02 January 2014

Total smoking bans increase quitting

A study found that total smoking bans in homes and cities greatly increase the likelihood that smokers will cut back or quit, according to a new study.


Total smoking bans in homes and cities greatly increase the likelihood that smokers will cut back or quit, according to a new study.

"When there's a total smoking ban in the home, we found that smokers are more likely to reduce tobacco consumption and attempt to quit than when they're allowed to smoke in some parts of the house," Dr. Wael Al-Delaimy, chief of the division of global health, department of family and preventive medicine, University of California, San Diego, said in a university news release.

"The same held true when smokers report a total smoking ban in their city or town. Having both home and city bans on smoking appears to be even more effective," he added.

The findings are from a survey of more than 1,700 current smokers in California. While total bans on smoking in homes and public places were associated with reduced smoking and quitting, partial bans were not.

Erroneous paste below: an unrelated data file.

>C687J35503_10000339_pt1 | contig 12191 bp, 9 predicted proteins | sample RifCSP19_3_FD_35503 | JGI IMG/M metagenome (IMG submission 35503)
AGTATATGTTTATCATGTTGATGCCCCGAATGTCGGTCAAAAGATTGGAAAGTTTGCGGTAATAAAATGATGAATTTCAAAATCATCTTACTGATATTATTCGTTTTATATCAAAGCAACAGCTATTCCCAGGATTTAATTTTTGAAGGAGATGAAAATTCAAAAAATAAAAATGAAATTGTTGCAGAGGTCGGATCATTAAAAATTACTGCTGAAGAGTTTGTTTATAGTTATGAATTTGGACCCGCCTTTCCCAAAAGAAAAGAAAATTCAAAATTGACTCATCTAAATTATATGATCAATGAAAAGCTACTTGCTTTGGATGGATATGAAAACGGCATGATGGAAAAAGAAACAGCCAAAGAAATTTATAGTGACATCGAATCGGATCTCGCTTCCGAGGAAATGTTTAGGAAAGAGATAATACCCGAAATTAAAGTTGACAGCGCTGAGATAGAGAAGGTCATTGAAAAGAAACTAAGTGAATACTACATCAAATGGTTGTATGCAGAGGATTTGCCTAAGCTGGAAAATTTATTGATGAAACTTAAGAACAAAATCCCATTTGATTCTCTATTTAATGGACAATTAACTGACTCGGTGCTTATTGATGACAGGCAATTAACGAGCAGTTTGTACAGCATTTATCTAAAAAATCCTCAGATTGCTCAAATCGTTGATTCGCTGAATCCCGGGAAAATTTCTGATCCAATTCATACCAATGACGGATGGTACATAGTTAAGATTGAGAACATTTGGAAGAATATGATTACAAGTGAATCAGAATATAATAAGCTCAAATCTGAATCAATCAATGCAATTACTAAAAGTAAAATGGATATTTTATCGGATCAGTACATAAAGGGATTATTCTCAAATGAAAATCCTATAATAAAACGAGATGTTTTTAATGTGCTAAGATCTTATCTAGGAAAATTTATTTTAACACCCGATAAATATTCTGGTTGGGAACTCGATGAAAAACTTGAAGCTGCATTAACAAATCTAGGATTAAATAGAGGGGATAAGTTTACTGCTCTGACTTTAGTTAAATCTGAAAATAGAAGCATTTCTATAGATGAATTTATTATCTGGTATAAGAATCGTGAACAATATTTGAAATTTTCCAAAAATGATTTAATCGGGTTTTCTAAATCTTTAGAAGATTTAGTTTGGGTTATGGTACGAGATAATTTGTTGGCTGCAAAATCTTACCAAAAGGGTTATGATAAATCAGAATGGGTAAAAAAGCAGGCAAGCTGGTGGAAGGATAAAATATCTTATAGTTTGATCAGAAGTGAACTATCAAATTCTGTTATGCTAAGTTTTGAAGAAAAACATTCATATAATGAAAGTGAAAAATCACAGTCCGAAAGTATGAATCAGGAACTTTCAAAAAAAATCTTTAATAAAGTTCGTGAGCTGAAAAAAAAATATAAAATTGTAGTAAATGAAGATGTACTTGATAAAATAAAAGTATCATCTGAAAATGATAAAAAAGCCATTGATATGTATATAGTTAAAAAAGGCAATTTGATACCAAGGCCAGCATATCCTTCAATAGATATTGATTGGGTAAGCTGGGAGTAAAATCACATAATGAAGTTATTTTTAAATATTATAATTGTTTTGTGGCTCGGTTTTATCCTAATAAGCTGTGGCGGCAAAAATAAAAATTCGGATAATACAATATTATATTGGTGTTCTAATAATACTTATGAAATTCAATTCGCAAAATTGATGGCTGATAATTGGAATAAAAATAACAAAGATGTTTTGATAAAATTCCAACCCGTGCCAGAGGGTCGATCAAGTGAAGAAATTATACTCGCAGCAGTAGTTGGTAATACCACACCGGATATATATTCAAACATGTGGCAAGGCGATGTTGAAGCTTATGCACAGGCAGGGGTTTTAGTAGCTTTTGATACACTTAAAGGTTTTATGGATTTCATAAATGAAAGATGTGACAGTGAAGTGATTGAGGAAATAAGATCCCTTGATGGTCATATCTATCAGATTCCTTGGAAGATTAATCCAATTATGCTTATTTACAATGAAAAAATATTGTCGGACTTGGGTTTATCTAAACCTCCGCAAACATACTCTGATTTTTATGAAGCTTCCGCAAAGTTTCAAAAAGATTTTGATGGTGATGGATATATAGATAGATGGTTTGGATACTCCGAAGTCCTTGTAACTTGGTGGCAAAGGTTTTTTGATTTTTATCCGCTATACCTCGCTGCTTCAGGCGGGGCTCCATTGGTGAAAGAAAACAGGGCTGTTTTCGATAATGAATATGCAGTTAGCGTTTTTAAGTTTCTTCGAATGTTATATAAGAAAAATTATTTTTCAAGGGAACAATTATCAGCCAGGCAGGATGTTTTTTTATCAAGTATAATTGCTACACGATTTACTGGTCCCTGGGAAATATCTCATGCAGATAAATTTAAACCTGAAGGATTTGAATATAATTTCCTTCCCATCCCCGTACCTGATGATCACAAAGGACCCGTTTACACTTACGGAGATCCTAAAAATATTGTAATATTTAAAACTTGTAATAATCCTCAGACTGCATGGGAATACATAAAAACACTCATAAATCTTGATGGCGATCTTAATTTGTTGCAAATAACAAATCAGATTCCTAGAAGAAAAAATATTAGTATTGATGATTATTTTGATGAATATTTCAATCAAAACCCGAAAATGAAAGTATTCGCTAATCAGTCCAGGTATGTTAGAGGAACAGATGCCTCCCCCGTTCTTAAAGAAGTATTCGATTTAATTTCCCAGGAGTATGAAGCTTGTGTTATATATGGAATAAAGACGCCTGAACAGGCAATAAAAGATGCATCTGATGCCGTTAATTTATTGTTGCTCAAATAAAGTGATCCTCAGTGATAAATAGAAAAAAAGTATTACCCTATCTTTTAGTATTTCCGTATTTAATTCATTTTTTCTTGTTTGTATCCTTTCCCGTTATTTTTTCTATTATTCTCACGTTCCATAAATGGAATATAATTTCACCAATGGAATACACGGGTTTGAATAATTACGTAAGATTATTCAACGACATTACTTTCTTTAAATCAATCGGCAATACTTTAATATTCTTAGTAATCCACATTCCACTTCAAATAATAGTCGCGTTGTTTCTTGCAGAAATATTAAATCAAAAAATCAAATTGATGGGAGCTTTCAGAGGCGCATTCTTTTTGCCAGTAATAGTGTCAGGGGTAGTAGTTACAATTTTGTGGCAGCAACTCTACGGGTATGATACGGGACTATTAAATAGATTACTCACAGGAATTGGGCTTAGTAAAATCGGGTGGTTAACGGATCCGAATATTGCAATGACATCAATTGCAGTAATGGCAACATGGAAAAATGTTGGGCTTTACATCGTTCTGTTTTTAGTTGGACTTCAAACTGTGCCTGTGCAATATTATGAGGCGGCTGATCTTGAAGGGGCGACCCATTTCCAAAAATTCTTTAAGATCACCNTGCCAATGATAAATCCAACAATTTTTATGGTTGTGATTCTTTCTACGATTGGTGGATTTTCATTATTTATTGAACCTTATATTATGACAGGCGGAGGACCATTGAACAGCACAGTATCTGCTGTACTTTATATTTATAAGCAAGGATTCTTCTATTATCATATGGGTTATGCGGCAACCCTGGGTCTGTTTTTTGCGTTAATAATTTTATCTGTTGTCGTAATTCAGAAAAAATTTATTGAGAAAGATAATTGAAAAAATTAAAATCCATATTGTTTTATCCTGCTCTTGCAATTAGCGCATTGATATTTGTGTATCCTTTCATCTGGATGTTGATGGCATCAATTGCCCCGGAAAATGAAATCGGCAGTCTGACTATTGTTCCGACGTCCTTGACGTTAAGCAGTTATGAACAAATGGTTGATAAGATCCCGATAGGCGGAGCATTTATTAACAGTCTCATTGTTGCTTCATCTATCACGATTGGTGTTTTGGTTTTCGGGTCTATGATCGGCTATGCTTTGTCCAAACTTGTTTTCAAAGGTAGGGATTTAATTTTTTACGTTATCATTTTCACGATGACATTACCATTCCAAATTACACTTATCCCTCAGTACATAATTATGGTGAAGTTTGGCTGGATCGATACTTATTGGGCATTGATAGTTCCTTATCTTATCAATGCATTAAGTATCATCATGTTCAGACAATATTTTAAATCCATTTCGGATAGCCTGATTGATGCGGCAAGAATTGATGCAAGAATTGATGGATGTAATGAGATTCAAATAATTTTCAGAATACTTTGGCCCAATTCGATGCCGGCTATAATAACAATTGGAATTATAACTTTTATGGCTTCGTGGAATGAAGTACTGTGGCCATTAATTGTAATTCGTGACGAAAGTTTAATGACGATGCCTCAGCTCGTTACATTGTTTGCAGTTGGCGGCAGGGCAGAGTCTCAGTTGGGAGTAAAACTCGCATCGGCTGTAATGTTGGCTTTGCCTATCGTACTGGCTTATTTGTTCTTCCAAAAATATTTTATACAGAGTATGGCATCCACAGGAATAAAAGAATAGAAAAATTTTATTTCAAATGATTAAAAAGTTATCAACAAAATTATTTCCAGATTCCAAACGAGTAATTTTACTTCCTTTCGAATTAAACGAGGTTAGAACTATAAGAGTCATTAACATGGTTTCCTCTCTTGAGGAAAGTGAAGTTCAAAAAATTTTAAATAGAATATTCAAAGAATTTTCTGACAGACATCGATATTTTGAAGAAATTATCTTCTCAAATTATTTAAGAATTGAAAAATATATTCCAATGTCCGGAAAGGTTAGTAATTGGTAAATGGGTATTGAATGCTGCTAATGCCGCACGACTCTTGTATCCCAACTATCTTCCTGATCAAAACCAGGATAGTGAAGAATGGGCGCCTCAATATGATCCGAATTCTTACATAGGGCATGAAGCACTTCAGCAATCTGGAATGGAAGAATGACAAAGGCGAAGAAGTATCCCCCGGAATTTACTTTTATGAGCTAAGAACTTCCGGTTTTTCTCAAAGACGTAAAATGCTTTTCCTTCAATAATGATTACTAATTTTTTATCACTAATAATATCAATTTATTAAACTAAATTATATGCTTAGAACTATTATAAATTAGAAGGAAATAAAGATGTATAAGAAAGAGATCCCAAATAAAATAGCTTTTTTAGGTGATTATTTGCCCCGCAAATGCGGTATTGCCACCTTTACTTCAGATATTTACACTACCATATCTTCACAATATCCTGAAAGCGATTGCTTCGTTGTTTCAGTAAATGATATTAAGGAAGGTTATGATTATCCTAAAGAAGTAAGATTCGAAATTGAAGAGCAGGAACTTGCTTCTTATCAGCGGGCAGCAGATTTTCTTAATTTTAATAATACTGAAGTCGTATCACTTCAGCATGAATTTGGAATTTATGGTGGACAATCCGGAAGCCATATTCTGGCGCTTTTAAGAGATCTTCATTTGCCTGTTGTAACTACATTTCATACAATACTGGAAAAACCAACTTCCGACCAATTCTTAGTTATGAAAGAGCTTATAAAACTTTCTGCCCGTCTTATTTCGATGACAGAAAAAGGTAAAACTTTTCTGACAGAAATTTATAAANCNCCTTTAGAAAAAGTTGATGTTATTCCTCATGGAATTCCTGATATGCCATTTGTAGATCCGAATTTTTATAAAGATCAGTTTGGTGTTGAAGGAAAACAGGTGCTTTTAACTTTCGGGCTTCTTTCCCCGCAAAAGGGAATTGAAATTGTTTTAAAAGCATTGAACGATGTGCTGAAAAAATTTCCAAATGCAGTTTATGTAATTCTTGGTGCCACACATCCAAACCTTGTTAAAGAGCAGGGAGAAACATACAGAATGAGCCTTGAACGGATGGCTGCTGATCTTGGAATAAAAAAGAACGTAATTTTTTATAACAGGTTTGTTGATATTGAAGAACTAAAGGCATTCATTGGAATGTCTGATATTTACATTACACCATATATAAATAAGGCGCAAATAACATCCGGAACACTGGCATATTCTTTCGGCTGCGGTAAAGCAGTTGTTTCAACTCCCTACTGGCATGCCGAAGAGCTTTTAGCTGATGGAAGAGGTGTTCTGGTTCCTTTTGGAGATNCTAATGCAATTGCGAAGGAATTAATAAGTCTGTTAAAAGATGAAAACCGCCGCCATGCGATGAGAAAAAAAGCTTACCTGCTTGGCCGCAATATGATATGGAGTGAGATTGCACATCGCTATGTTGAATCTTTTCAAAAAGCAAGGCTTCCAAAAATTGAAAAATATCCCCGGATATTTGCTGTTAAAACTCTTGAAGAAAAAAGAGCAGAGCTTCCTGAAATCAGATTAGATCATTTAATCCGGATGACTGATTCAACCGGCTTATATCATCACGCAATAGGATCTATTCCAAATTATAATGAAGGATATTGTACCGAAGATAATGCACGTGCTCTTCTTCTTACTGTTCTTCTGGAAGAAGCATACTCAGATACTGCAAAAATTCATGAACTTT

Changing the social norm

Total home bans were more effective in reducing smoking among women and people 65 and older, while total bans in cities significantly increased the chances that men would quit, but not women, according to the study published online in the journal Preventive Medicine.

The researchers also found that total home bans were more effective in homes without children. This may be because the bans in these homes are targeted specifically at quitting, rather than reducing children's exposure to secondhand smoke.

The findings show the importance of smoking bans in homes and cities, according to Al-Delaimy.

"California was the first state in the world to ban smoking in public places in 1994 and we are still finding the positive impact of that ban by changing the social norm and having more homes and cities banning smoking," he said.

More information

The American Cancer Society offers a guide to quitting smoking.

Copyright © 2016 HealthDay. All rights reserved.


Read Health24’s Comments Policy

Comment on this story
Comments have been closed for this article.

Live healthier

Exercise benefits for seniors »

Working out in the concrete jungle Even a little exercise may help prevent dementia Here’s an unexpected way to boost your memory: running

Seniors who exercise recover more quickly from injury or illness

When sedentary older adults got into an exercise routine, it curbed their risk of suffering a disabling injury or illness and helped them recover if anything did happen to them.